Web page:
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Nutrition

Get excited about nutrition, and learn as you go with these information-packed resources on a wide variety of nutrition-centric topics! Our bistroMD experts review the importance of the macronutrients protein, fat, and carbohydrates, as well as how to make them work most efficiently for you.

Should You Be on a Low-Fiber Diet?

Although the general U.S. population is getting less than the daily recommendation for fiber intake, are there really personal benefits for being on a low-fiber diet? Should you be on a low-fiber diet?

Should You Be on a Low-Fiber Diet?


When it comes to good health, a fiber range of 25 to 38 grams is often recommended. Although the general U.S. population is only getting an average of 15 grams per day, are there really personal benefits for being on a low-fiber diet? Should you be on a low-fiber diet?

Reasons for Being on a Low-Fiber Diet

Although there are numerous reasons to consume adequate fiber - heart health, digestive health, weight loss, etc. - bowel conditions and diseases may benefit from following a low-fiber diet. A low-fiber diet is often known as a "low-residue" diet. "Residue" refers to undigested food, generally from fiber that bulks stools. The goal of a low-fiber, low-residue diet is to reduce stools and ease associated gastrointestinal symptoms such as bloat, gas, and constipation.

Specifically, low-fiber diets may be prescribed if diagnosed with an inflammatory bowel disease (IBD) such as Crohn's disease, ulcerative colitis, or diverticulitis. These IBD's can be extremely painful to individuals and result to major malabsorption issues related to chronic inflammation. If uncontrolled, these diseases and conditions may even be fatal. If dealing with IBD and/or associated symptoms, following a low-fiber diet may be ideal. Surgeries and chemotherapy and radiation therapies may also disrupt and interfere with proper digestion and may require a low-fiber diet.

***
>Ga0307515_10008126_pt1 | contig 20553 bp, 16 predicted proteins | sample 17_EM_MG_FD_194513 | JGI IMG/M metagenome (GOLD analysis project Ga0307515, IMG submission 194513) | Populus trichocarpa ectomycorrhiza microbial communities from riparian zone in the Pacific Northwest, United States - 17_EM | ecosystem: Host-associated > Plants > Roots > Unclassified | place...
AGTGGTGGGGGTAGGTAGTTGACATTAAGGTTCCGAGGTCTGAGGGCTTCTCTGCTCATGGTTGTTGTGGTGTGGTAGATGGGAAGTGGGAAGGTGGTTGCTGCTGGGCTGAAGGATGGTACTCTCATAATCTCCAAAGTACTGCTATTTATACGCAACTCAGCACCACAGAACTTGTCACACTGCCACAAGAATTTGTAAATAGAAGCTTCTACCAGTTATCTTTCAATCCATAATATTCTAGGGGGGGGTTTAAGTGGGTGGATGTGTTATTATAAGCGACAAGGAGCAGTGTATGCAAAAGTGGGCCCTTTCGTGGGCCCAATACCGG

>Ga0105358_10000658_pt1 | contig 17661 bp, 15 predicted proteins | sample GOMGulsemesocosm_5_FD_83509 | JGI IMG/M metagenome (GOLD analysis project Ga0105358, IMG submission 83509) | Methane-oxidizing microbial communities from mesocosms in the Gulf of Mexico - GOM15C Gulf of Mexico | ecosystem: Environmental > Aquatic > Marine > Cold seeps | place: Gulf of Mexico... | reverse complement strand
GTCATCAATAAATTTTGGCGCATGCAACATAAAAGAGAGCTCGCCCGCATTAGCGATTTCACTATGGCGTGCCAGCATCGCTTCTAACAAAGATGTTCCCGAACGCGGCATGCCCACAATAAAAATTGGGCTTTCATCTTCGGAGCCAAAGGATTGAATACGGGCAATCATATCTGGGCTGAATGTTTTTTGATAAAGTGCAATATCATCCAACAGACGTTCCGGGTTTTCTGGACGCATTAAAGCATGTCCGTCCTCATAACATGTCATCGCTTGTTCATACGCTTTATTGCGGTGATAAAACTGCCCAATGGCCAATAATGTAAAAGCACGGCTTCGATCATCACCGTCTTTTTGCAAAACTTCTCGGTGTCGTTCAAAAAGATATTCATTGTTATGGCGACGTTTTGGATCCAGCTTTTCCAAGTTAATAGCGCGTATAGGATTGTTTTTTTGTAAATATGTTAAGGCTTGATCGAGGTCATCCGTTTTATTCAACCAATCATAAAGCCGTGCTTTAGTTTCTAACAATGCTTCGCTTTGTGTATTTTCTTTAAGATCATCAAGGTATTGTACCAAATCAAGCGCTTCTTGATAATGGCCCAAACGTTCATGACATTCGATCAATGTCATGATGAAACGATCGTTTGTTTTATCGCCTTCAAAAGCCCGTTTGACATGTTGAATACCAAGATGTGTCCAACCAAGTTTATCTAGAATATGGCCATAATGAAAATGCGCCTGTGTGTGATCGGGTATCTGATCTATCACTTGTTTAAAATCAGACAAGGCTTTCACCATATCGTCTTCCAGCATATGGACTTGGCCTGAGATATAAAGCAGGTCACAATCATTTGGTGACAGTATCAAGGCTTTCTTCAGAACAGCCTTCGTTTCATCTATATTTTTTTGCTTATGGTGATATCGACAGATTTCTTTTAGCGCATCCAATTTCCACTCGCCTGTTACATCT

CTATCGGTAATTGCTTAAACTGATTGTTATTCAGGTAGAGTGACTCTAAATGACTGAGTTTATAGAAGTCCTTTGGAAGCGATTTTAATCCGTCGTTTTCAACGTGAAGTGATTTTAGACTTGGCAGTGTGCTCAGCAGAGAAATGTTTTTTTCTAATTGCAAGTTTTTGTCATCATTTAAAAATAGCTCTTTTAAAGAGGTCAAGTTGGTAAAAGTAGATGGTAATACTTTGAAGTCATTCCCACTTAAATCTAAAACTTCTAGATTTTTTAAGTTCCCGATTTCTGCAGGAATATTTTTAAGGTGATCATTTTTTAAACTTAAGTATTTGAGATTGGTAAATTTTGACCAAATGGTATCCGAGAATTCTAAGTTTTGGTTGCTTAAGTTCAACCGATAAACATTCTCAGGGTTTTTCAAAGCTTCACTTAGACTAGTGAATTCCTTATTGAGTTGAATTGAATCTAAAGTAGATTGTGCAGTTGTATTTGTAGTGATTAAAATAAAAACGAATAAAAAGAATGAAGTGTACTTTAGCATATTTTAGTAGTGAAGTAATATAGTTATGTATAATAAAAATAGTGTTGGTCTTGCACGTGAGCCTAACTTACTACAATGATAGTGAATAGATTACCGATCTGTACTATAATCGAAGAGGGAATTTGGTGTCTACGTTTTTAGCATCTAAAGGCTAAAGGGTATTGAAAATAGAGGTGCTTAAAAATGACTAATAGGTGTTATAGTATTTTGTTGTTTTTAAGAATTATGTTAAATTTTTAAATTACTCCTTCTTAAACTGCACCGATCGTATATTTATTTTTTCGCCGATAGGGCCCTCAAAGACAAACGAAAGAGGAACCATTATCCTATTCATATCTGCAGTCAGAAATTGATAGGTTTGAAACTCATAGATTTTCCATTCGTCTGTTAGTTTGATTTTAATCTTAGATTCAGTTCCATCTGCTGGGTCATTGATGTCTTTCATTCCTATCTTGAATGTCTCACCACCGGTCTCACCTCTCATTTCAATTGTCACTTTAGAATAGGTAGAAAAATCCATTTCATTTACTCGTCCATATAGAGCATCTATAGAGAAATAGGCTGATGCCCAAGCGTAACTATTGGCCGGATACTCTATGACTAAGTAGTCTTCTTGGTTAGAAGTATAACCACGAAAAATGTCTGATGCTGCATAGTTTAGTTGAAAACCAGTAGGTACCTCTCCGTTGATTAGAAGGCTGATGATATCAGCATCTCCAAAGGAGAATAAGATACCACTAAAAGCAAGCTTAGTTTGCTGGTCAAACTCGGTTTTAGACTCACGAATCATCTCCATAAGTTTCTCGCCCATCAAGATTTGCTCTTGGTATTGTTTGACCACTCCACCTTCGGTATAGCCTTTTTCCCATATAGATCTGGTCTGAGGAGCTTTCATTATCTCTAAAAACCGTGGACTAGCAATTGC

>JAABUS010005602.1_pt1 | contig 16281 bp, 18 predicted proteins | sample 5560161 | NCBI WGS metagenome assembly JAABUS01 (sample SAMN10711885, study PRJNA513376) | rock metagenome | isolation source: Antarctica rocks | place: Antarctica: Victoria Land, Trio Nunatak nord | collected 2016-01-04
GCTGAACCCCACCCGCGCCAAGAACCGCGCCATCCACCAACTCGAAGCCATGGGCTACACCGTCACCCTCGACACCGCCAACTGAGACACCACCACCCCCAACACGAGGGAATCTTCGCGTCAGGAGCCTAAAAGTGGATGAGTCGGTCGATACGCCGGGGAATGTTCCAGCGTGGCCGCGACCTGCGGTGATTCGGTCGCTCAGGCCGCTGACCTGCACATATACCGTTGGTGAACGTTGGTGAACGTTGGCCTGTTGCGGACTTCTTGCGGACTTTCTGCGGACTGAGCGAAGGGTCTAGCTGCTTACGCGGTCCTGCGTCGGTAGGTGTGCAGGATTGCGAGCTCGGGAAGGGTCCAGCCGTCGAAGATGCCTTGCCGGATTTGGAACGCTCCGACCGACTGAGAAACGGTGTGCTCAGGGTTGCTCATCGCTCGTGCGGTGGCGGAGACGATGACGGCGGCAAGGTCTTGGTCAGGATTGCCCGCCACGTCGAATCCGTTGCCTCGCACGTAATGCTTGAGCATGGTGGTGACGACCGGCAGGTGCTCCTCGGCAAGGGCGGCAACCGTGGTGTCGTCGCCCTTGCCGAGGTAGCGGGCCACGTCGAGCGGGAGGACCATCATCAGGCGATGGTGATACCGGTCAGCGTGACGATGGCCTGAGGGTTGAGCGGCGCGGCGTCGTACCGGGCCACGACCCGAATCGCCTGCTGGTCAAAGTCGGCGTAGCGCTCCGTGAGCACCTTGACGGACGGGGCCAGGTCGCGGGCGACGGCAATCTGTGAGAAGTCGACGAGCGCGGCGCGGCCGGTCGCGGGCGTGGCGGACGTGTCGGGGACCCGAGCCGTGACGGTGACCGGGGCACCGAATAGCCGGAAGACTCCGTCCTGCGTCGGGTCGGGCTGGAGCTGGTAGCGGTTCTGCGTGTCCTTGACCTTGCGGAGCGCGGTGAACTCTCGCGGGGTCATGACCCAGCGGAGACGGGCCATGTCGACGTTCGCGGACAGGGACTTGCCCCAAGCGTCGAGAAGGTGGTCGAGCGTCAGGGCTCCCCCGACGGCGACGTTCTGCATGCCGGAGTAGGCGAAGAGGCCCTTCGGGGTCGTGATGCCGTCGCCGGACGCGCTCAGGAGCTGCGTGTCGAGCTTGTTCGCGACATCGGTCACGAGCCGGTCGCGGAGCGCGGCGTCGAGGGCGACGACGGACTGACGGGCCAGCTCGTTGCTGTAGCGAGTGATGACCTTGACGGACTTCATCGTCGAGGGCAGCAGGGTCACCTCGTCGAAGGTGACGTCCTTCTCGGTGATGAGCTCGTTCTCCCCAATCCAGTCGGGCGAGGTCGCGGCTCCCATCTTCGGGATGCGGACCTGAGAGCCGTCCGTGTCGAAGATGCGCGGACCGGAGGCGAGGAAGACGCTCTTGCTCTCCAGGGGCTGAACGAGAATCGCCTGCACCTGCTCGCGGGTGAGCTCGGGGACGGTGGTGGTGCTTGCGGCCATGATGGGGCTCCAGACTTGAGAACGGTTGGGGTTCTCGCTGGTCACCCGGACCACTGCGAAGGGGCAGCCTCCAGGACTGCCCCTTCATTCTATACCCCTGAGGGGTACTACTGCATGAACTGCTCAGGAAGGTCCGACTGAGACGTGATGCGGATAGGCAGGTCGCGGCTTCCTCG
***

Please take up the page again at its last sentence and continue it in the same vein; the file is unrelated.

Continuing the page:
Low-Fiber Diet Food Examples

Replace high-fiber whole grains and beans, nuts and seeds, and raw and dried fruits and veggies with these low-fiber diet options:

Grains

Although refined, white products are generally stripped out of nutrients, they are a low-fiber alternative. Cooked cereals such as cream of wheat and cold cereals like puffed rice and corn flakes are low-fiber options. White rice and white pasta noodles are further acceptable grains. Additionally, avoid breads with added seeds and buts.

Vegetables

Raw vegetables should be avoided on a low-residue diet. Consume well-cooked or soft canned veggies such as green beans, carrots, and spinach. Also, stray away from the skin on potatoes.

Fruits

Go for soft applesauce over a fresh apple or canned peaches and pears that are soft in texture. Be mindful of seeds found in fruits, especially berries and tomatoes. Ripe bananas and soft cantaloupes and melons are a few suitable options.

Dairy Products

Milk and dairy products are generally a natural low-fiber option. However, lactose may be hard to digest for some individuals. Almond and cashew milks are lactose-free alternatives if lactose intolerance is diagnosed or a concern. Additionally, soy milk is an excellent high-protein option for those with tree nut allergies. Milk alternatives may contain small amounts of fiber so stay mindful of portions and serving sizes.

Meats

Although meat products are absent of fiber, avoiding tough and fibrous meats further accompanies a low-fiber diet. Ground meats and lean fish and chicken may be digested easier while still supplying the body with ample amounts of protein. Additionally, limit fatty meats, as they can increase the bulk of stools.

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